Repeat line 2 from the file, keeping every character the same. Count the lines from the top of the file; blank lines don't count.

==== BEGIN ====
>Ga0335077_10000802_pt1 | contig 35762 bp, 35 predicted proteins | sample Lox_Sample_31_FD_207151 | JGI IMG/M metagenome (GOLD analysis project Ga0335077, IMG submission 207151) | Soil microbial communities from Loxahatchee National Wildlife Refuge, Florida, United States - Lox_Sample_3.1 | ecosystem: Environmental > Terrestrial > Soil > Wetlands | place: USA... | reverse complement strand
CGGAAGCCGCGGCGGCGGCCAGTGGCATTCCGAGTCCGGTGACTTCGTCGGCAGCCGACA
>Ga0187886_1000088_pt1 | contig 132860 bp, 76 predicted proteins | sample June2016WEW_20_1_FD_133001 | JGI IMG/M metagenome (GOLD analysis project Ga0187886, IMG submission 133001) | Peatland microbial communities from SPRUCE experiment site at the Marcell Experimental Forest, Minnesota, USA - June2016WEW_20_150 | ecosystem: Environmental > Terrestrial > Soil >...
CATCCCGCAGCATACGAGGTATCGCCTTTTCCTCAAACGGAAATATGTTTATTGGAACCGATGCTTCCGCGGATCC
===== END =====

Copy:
CGGAAGCCGCGGCGGCGGCCAGTGGCATTCCGAGTCCGGTGACTTCGTCGGCAGCCGACA